PIB em Moçambique 1991-2006
Extractos de um artigo meu (em inglês) sobre o milagre económico moçambicano:
"In Mozambique, peacebuilding went in tandem with economic reform. The timid policies of the 1980s gave way to sweeping structural reforms, macroeconomic stability and the promotion of foreign direct investment in the 1990s. In part, it could be argued that the reform program was implemented because there was no other credible alternative... The protracted war, the sluggish economy and the onset of a severe drought in 1991/92 left the country on the verge of a critical humanitarian crisis. In 1992, Mozambique was host to “26 UN agencies, 6 multilateral non-UN agencies, 44 bilateral donors, official agencies from 35 countries, and 143 external NGOs from 23 countries”.
The economic recovery of Mozambique is nothing short of amazing, especially when we remember that, for decades, this was a country caught in conflict and poverty traps. After 1992, the growth of Mozambican GDP averaged rates above 8 per cent, and, between 1991 and 2004, GDP per capita (in purchasing power parity) grew at an annual rate of 7.8 percent, implying an increase in income per capita from US$615 to US$1,641, even though, in 2000, the country registered its worst floods on record. According to the latest Africa Economic Indicators, between 2000 and 2005, Mozambique had the second highest rate of per capita growth in the non-oil African countries, with an average growth of 5.3 percent per year, just slightly below than Botswana (with 5.6 percent growth). Mozambique also had the second highest rate of growth of agriculture value added in Africa during the same period. Industrial value added has been growing at rates higher than 10 per cent per year since the early 1990s. Value added in the services sector has been growing at rates averaging almost 8 percent per annum since 2000.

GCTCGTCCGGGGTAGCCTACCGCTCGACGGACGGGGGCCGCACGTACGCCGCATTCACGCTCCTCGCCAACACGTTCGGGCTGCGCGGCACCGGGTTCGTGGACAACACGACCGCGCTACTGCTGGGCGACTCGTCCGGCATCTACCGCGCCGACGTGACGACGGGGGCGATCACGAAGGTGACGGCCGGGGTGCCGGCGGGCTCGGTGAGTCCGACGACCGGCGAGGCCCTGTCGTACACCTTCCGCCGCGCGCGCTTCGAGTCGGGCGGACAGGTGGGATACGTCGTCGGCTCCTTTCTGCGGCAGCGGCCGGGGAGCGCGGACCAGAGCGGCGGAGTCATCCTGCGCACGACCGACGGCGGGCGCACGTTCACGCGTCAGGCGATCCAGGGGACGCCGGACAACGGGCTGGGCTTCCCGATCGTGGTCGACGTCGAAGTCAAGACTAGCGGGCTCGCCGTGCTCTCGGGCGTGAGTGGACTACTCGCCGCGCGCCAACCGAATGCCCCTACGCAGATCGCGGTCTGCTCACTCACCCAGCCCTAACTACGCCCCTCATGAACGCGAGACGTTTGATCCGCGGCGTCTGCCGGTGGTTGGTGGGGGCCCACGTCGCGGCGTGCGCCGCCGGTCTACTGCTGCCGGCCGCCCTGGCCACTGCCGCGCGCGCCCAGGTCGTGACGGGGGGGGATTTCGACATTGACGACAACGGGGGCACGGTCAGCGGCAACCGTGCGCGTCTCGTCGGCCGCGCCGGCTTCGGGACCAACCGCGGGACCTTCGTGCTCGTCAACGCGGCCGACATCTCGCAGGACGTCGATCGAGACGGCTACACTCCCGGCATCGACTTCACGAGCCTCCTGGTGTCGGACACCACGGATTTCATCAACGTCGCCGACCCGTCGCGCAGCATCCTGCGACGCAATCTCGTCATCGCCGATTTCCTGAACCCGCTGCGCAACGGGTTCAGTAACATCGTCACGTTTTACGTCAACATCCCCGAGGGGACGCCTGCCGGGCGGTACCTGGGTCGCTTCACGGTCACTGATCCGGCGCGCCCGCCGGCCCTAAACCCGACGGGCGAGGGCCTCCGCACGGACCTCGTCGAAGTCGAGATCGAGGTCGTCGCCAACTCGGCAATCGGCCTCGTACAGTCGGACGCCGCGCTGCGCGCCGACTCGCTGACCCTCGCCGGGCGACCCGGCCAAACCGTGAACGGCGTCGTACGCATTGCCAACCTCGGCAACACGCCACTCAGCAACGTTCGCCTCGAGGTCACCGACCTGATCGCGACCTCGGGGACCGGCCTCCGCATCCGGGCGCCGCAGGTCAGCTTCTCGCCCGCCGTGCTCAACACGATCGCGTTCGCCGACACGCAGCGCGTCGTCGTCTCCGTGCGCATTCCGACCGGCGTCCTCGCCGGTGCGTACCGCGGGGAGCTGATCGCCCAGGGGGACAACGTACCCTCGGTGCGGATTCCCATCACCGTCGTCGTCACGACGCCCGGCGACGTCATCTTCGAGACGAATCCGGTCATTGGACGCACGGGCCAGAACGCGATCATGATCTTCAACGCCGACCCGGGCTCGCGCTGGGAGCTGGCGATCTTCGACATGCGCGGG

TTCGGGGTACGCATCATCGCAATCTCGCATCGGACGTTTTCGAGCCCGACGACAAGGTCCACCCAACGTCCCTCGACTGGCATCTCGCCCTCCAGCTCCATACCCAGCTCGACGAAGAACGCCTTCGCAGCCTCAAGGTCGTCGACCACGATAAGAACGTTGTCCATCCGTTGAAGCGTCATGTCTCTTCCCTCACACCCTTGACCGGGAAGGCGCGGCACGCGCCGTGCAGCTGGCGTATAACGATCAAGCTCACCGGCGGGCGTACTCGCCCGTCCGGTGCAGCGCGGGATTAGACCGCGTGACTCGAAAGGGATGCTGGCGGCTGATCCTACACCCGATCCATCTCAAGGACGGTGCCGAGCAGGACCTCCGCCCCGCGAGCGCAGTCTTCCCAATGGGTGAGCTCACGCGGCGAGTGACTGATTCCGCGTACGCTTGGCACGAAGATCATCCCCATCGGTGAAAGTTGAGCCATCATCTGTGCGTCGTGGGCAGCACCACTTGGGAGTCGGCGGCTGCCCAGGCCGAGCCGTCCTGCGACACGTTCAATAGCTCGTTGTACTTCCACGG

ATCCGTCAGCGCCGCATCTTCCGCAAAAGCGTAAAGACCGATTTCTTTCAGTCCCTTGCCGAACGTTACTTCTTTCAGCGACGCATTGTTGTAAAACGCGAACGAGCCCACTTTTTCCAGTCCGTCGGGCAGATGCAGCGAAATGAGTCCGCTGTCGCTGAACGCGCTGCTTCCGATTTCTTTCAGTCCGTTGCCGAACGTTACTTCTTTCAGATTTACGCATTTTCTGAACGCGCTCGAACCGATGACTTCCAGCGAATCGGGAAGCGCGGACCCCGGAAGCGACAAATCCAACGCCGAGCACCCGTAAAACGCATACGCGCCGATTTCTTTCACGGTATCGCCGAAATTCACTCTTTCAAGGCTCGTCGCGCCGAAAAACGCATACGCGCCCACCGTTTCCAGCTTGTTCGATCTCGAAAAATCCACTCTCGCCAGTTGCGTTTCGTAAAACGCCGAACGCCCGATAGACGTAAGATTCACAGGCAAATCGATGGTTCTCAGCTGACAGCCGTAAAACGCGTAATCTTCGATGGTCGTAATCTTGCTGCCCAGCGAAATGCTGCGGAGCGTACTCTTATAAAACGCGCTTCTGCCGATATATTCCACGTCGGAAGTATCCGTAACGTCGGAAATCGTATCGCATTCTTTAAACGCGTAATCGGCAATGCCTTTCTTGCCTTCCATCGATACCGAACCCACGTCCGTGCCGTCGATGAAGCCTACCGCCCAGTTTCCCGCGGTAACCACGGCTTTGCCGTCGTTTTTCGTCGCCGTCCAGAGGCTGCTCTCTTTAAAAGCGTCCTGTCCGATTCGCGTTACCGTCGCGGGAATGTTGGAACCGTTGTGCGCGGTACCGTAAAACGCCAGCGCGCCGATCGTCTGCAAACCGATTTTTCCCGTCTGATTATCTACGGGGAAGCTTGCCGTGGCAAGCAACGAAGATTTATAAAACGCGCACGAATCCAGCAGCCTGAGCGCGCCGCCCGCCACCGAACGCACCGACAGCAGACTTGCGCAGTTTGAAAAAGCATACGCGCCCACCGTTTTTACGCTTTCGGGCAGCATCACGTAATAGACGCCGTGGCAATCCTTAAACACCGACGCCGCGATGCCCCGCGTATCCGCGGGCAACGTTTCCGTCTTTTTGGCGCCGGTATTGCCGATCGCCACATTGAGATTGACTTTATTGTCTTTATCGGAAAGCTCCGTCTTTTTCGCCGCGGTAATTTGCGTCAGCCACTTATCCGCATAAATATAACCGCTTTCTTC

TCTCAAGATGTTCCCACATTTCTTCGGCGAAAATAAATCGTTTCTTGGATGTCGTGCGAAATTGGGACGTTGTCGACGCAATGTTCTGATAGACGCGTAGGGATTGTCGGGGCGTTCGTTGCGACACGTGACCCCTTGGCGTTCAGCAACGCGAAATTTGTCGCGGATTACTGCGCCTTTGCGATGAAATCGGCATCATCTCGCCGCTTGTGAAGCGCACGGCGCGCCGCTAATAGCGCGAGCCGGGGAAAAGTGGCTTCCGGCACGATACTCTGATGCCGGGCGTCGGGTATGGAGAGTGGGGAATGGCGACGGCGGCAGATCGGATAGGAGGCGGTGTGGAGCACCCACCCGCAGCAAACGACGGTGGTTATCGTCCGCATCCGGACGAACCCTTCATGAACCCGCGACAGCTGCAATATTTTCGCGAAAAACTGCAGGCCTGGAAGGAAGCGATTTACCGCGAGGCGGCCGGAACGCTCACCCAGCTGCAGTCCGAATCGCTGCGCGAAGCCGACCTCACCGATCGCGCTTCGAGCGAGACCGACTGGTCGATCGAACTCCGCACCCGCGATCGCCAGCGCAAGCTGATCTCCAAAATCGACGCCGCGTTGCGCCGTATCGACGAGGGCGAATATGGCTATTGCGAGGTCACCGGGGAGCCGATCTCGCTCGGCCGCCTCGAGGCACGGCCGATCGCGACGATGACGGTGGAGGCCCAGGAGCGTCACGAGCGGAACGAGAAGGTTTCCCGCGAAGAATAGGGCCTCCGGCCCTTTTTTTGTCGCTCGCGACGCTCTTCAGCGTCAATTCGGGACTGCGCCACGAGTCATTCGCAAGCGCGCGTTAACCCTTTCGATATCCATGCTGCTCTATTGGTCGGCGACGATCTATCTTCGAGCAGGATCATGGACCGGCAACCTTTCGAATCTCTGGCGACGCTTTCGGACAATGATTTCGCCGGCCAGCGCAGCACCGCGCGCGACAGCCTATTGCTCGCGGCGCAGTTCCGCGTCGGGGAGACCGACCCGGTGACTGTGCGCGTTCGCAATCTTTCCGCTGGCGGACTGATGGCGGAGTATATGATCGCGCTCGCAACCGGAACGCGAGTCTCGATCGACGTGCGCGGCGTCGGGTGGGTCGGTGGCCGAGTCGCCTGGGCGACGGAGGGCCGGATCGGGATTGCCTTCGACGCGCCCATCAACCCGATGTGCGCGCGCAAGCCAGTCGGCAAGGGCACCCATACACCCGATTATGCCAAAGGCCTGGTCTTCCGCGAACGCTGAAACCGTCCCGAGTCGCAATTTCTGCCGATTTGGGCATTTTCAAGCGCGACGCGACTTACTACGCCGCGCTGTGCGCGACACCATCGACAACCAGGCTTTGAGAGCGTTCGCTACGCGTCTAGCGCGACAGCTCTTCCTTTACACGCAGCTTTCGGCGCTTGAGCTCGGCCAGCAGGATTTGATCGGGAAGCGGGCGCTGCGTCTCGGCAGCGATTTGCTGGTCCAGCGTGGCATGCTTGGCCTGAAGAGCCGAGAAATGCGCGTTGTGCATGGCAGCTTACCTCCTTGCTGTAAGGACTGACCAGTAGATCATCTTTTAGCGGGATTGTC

Although all sectors of the economy registered high growth rates, the industrial sector has had particularly an outstanding performance with rates of growth averaging more than 20 per cent per year. This industrial growth was mostly due to the great dynamism of the aluminum sector, as well as construction. Agriculture and services have also reached annual average rates above 6 per cent, thanks to the growth of Mozambique’s traditional crash crops as well as other crops."